Brexit to spark Boomerang Boom as Australians seek greater trade links
“In doing so, they will be taking advantage of the wide range of comprehensive Free Trade Agreements that Australia has in place with Asian economies.”
Although Australia is not a major trading partner of Ireland there has been significant growth in recent years.
Ireland imported $103m worth of goods from Australia last year and exported a total of $2.7bn – a jump from just €724m five years ago.
To put these figures in perspective, Ireland’s yearly exports to the US account for about €26bn, and the UK export market is worth about €15bn. So, there’s a lot more room for trade growth.
In terms of ‘soft power’, our links are far greater, however. About 2.4 million people in Australia (around 10pc of the population) claim Irish ancestry. Add in the cultural, sporting and tourism links (about 55,000 Irish people travel there each year for holidays or on summer work visas) and ‘soft power’ can quickly translate into hard currency.
Our principal exports to Australia are veterinary products, pharmaceuticals and scientific hardware, and our main imports are veterinary medicine products and wine. Indeed, wine is probably Australia’s most visible export success story.
Although Chilean wine is the favourite of Irish wine drinkers, accounting for 25.6pc of all wine sales, Australian wines are in second place at 17.7pc, ahead of France (12.9pc), Spain (12.3pc) and Italy (9.7pc). Ireland’s services exports to Australia were valued at €740m last year, with services imports totalling €340m.
But official statistics probably underestimate Australia’s trade with Ireland. Many goods imported into the Republic are exported via Britain and the subsequent journey to Ireland will be classified as within the EU.
The IDA has confirmed it has received significant interest from companies in Australia who are considering Ireland as an entry point into Europe following the UK’S decision to leave the EU.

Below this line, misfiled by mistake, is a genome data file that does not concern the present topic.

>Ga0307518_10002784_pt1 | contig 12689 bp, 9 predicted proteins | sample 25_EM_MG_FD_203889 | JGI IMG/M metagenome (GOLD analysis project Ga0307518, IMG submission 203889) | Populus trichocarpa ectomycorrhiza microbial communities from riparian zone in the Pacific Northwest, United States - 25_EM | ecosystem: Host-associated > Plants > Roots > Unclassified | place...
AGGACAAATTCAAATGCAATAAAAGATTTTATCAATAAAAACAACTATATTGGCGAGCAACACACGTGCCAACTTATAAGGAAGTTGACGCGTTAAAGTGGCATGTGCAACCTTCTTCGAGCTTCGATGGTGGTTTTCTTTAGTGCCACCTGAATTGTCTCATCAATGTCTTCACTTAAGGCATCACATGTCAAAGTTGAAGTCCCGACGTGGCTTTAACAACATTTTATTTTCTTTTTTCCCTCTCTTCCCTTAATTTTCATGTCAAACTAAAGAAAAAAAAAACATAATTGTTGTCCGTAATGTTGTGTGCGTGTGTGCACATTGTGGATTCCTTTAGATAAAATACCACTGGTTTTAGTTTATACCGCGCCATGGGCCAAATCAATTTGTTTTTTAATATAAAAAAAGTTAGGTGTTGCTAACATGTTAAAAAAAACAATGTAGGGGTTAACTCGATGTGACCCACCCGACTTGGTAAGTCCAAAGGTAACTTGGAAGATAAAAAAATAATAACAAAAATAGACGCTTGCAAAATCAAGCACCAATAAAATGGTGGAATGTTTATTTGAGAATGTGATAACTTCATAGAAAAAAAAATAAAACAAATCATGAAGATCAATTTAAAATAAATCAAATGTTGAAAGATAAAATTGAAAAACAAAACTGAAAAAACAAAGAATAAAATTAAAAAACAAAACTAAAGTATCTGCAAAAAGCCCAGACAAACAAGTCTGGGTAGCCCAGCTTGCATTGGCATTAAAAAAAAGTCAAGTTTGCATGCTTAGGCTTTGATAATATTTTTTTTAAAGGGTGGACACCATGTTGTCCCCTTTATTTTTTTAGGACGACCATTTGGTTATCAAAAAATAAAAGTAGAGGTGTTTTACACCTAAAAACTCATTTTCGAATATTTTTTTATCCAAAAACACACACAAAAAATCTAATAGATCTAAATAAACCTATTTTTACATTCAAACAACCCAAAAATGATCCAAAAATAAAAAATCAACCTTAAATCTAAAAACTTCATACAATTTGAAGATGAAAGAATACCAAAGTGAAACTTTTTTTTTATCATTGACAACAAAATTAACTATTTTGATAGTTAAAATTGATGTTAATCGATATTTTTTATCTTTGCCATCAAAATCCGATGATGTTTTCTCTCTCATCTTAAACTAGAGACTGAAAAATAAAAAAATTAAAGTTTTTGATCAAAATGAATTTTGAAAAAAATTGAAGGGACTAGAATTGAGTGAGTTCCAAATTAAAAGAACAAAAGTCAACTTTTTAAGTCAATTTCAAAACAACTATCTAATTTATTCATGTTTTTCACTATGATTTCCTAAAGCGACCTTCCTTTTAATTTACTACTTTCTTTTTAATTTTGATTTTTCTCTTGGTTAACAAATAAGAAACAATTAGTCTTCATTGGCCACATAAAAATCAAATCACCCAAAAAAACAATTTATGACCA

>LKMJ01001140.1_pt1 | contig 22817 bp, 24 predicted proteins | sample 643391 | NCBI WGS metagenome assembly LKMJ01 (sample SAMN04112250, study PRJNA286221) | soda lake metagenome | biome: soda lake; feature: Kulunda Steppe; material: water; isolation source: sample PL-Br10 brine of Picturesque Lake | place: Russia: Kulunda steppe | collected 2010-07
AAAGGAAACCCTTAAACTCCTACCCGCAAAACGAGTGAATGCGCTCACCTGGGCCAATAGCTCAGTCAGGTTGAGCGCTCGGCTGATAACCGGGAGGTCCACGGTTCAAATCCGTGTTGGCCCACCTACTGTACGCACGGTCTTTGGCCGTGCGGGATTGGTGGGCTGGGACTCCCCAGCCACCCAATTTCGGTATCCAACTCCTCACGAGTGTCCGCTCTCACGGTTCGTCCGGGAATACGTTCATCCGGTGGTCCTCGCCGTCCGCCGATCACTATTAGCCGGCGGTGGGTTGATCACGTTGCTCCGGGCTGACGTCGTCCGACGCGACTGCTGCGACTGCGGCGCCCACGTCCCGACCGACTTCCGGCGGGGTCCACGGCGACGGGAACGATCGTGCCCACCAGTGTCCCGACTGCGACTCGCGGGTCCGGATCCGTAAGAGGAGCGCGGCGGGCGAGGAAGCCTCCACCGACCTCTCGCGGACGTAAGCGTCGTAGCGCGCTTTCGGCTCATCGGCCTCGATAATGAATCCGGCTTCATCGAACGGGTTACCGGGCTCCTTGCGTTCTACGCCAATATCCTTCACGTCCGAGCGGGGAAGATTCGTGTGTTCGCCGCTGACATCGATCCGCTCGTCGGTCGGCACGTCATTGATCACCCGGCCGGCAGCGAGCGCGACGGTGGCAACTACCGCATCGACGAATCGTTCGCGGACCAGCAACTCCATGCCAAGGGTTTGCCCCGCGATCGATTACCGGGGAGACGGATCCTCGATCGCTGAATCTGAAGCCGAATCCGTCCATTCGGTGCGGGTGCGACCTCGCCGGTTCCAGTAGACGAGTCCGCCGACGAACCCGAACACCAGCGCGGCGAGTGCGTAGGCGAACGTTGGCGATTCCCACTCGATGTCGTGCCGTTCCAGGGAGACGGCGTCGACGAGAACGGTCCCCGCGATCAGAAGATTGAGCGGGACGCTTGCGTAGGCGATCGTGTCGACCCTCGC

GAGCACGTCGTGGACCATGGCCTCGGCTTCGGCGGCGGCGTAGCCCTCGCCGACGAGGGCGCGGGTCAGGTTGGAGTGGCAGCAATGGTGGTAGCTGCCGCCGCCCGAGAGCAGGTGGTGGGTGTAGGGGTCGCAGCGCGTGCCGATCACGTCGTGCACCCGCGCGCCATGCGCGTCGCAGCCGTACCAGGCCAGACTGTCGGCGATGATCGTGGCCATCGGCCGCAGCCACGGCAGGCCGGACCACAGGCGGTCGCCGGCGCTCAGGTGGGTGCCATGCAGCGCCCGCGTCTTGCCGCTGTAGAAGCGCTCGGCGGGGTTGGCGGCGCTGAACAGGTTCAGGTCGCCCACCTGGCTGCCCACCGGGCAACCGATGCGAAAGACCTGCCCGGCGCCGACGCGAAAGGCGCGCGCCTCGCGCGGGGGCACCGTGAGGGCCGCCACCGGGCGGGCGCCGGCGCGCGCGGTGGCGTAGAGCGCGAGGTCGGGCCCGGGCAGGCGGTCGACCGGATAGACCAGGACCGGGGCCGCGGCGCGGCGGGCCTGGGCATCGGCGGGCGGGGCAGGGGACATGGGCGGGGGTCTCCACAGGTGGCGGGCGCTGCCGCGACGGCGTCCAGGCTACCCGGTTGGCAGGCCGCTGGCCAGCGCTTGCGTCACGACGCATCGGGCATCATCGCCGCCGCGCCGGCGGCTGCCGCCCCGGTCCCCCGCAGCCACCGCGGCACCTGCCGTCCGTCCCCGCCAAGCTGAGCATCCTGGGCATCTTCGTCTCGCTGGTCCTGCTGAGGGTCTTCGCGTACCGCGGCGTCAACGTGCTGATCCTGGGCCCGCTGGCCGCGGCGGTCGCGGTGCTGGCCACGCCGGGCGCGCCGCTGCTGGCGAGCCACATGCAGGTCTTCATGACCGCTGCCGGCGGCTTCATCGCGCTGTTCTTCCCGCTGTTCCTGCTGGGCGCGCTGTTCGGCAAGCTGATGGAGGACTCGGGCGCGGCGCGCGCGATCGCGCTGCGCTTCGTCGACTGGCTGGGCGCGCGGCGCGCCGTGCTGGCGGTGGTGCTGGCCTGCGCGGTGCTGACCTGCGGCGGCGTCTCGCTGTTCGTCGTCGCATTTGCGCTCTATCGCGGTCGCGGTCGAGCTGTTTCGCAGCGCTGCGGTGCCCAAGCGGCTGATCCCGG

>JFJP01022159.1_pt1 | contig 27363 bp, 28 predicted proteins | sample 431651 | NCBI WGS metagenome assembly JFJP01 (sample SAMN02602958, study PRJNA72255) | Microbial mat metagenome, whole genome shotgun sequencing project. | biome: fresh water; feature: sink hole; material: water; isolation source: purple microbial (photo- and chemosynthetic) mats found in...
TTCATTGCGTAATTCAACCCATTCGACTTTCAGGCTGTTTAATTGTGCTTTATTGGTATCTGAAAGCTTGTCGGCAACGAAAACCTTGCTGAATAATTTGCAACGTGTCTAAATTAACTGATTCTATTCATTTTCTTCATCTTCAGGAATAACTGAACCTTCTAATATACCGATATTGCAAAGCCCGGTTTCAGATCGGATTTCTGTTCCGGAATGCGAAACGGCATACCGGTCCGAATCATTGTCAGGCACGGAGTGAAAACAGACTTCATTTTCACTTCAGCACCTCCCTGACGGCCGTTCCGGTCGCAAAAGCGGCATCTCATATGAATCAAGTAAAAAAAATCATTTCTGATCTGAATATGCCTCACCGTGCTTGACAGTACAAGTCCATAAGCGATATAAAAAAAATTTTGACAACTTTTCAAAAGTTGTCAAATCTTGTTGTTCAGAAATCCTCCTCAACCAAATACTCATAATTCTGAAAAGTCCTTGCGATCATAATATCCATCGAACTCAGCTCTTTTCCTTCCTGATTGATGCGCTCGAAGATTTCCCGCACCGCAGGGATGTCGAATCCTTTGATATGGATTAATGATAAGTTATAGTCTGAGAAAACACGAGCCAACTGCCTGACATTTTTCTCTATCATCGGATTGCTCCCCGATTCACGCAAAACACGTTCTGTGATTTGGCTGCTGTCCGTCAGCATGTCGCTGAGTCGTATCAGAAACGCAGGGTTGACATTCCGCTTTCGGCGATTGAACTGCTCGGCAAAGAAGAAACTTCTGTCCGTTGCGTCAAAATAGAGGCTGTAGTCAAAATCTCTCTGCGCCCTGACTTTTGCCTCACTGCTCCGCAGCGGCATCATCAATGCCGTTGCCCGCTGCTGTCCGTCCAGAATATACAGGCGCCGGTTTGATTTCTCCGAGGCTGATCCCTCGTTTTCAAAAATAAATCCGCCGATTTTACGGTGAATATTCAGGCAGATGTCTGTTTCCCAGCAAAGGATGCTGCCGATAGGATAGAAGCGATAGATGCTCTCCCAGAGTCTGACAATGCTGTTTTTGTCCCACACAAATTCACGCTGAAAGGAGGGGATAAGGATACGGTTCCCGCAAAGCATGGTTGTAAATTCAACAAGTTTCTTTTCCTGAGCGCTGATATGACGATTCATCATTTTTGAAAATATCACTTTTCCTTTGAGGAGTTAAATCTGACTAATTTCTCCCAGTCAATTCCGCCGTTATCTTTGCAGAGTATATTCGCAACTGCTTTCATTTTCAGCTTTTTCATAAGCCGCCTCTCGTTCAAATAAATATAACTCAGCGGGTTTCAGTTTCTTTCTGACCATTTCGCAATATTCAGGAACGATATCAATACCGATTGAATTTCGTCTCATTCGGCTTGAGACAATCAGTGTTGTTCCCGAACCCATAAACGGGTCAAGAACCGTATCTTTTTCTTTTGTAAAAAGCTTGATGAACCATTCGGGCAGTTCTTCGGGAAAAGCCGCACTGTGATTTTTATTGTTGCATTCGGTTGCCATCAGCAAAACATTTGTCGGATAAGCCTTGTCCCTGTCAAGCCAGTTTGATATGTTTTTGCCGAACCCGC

A total of 45 Australian companies have already invested in Ireland, creating a combined 3,000-plus jobs.
Three major investments were announced last year which saw Australian-based firms locate their European hubs here.
Siteminder, a global travel tech firm, announced 100 jobs for Galway; animal medicine innovator Nexvet opened in Tullamore; and payroll and accounting company CXC Global set up its European headquarters in Dublin.
In the life sciences sector, Resmed Sensor Technologies – a subsidiary of multinational medical device company Resmed – is based in Clonskeagh in Dublin.
Australian investment bank Macquarie, which already has staff in Dublin, is seeking a full banking licence in Ireland as it seeks to retain access to EU passporting rights post-brexit.
John Conlon, who heads up the IDA’S Asia Pacific division, said Ireland has been successful in attracting established Australian Stock Exchange Top 100 firms as well as emerging tech companies.
Since 2009, the IDA has expanded its footprint in the Asia Pacific region – targeting the powerhouse economies of China, Japan and ASEAN markets.
The Asian market represents in excess of two billion consumers – roughly 500 times the population of Ireland and four times that of the EU. The region accounts for 40pc of global GDP and over 60pc of global consumers — with large and growing middle-class populations.
“IDA Ireland now has a team of approximately 30 people (10 in Ireland and 20 overseas) working on those ‘Growth Markets’,” said Conlon.
Another major factor contributing to improved Irish-australian trade is the so-called Boomerang Effect whereby Irish expats living in Australia decide to return home and help to set up Irish operations for their Australian employers.
For example, former Irish investment banker Niall Conlon runs a successful tech firm Eclair Group in Sydney.
He is now in the process of setting up an Irish division, with plans to increase the workforce from 15 staff to 50 by next June.
He plans to hire about 20 software developers in Ireland in a bid to win local clients and expand into Europe.
“One of the trends we’re noticing is that as the Irish diaspora return from Australia they are often presenting their Australian employers with the opportunity of opening a European operation here,” said an IDA spokesman.
“It’s a positive story for both Ireland and Australia, giving Irish natives an opportunity to return and Australian companies a chance to grow their international footprint.”
The Australian Chamber of Commerce is keen to highlight the benefits of Irish firms using Sydney and other cities Down Under as an Asia-pacific base